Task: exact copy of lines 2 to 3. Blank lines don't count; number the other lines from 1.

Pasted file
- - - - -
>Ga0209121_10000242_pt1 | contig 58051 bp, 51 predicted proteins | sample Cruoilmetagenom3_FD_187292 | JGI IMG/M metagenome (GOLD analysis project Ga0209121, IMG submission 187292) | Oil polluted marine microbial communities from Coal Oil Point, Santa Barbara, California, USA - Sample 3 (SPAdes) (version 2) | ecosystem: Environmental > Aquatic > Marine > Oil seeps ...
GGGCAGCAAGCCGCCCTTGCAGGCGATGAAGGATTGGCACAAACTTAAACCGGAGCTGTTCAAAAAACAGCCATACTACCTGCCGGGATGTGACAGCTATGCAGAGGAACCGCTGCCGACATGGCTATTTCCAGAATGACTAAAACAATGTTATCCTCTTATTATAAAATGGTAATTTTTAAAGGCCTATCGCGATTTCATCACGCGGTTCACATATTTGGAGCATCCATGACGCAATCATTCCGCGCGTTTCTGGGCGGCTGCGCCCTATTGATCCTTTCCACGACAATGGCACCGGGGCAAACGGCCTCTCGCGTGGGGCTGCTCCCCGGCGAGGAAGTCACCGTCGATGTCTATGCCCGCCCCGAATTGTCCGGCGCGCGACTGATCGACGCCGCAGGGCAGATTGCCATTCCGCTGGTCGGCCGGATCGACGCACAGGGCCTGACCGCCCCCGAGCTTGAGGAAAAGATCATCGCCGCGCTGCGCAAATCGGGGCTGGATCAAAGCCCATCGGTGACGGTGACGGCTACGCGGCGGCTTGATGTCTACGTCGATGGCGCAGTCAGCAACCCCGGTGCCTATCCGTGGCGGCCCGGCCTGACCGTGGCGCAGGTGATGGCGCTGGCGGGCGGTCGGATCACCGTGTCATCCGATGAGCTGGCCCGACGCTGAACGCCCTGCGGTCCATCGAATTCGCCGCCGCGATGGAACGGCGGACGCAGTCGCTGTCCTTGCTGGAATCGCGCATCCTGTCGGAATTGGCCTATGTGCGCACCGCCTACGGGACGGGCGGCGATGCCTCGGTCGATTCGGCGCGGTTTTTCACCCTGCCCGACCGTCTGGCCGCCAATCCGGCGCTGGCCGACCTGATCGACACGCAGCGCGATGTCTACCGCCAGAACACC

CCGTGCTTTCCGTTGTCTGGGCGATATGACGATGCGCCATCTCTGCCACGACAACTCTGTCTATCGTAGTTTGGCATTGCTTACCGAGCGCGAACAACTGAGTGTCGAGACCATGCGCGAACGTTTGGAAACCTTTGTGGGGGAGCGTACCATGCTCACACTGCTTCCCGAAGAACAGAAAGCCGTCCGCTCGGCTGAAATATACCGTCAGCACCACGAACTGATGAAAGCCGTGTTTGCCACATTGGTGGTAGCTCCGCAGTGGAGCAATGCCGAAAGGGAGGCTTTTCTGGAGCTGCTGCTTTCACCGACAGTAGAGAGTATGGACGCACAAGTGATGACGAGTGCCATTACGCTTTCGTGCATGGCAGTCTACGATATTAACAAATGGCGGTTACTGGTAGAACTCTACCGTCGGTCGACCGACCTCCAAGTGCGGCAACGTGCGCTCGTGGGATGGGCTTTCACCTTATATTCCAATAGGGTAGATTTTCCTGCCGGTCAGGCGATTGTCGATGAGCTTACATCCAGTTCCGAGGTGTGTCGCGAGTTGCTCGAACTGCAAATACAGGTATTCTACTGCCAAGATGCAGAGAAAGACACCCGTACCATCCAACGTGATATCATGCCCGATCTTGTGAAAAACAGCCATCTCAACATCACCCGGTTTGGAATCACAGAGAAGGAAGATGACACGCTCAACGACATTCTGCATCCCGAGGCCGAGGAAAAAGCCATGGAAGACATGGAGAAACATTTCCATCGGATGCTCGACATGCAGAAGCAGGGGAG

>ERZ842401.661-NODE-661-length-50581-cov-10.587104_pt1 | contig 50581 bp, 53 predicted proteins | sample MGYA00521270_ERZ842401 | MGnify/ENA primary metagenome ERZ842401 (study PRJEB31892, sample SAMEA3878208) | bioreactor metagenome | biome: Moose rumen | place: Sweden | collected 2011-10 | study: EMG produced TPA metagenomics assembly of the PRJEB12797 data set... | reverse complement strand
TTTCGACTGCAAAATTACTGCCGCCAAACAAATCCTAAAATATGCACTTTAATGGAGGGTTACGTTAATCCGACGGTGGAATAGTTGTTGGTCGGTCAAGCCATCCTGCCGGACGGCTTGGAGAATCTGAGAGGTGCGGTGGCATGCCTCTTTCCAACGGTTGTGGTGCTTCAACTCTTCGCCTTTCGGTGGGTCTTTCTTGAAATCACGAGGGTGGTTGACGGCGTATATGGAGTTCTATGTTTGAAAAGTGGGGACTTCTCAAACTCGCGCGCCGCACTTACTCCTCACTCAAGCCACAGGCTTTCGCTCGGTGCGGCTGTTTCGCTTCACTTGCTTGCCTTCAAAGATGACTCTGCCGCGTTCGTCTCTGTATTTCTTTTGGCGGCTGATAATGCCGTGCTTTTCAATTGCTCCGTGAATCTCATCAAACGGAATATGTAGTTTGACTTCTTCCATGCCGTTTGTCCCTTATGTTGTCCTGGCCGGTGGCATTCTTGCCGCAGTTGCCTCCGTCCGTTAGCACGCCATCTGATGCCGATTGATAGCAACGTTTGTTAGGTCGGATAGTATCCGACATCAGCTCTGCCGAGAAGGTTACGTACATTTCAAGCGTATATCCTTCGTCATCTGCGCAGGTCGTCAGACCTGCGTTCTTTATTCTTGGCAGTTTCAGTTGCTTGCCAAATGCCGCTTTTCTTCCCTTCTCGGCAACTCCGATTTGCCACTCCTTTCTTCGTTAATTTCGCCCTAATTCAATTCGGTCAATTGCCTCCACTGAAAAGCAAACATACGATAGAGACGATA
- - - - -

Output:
GGGCAGCAAGCCGCCCTTGCAGGCGATGAAGGATTGGCACAAACTTAAACCGGAGCTGTTCAAAAAACAGCCATACTACCTGCCGGGATGTGACAGCTATGCAGAGGAACCGCTGCCGACATGGCTATTTCCAGAATGACTAAAACAATGTTATCCTCTTATTATAAAATGGTAATTTTTAAAGGCCTATCGCGATTTCATCACGCGGTTCACATATTTGGAGCATCCATGACGCAATCATTCCGCGCGTTTCTGGGCGGCTGCGCCCTATTGATCCTTTCCACGACAATGGCACCGGGGCAAACGGCCTCTCGCGTGGGGCTGCTCCCCGGCGAGGAAGTCACCGTCGATGTCTATGCCCGCCCCGAATTGTCCGGCGCGCGACTGATCGACGCCGCAGGGCAGATTGCCATTCCGCTGGTCGGCCGGATCGACGCACAGGGCCTGACCGCCCCCGAGCTTGAGGAAAAGATCATCGCCGCGCTGCGCAAATCGGGGCTGGATCAAAGCCCATCGGTGACGGTGACGGCTACGCGGCGGCTTGATGTCTACGTCGATGGCGCAGTCAGCAACCCCGGTGCCTATCCGTGGCGGCCCGGCCTGACCGTGGCGCAGGTGATGGCGCTGGCGGGCGGTCGGATCACCGTGTCATCCGATGAGCTGGCCCGACGCTGAACGCCCTGCGGTCCATCGAATTCGCCGCCGCGATGGAACGGCGGACGCAGTCGCTGTCCTTGCTGGAATCGCGCATCCTGTCGGAATTGGCCTATGTGCGCACCGCCTACGGGACGGGCGGCGATGCCTCGGTCGATTCGGCGCGGTTTTTCACCCTGCCCGACCGTCTGGCCGCCAATCCGGCGCTGGCCGACCTGATCGACACGCAGCGCGATGTCTACCGCCAGAACACC

CCGTGCTTTCCGTTGTCTGGGCGATATGACGATGCGCCATCTCTGCCACGACAACTCTGTCTATCGTAGTTTGGCATTGCTTACCGAGCGCGAACAACTGAGTGTCGAGACCATGCGCGAACGTTTGGAAACCTTTGTGGGGGAGCGTACCATGCTCACACTGCTTCCCGAAGAACAGAAAGCCGTCCGCTCGGCTGAAATATACCGTCAGCACCACGAACTGATGAAAGCCGTGTTTGCCACATTGGTGGTAGCTCCGCAGTGGAGCAATGCCGAAAGGGAGGCTTTTCTGGAGCTGCTGCTTTCACCGACAGTAGAGAGTATGGACGCACAAGTGATGACGAGTGCCATTACGCTTTCGTGCATGGCAGTCTACGATATTAACAAATGGCGGTTACTGGTAGAACTCTACCGTCGGTCGACCGACCTCCAAGTGCGGCAACGTGCGCTCGTGGGATGGGCTTTCACCTTATATTCCAATAGGGTAGATTTTCCTGCCGGTCAGGCGATTGTCGATGAGCTTACATCCAGTTCCGAGGTGTGTCGCGAGTTGCTCGAACTGCAAATACAGGTATTCTACTGCCAAGATGCAGAGAAAGACACCCGTACCATCCAACGTGATATCATGCCCGATCTTGTGAAAAACAGCCATCTCAACATCACCCGGTTTGGAATCACAGAGAAGGAAGATGACACGCTCAACGACATTCTGCATCCCGAGGCCGAGGAAAAAGCCATGGAAGACATGGAGAAACATTTCCATCGGATGCTCGACATGCAGAAGCAGGGGAG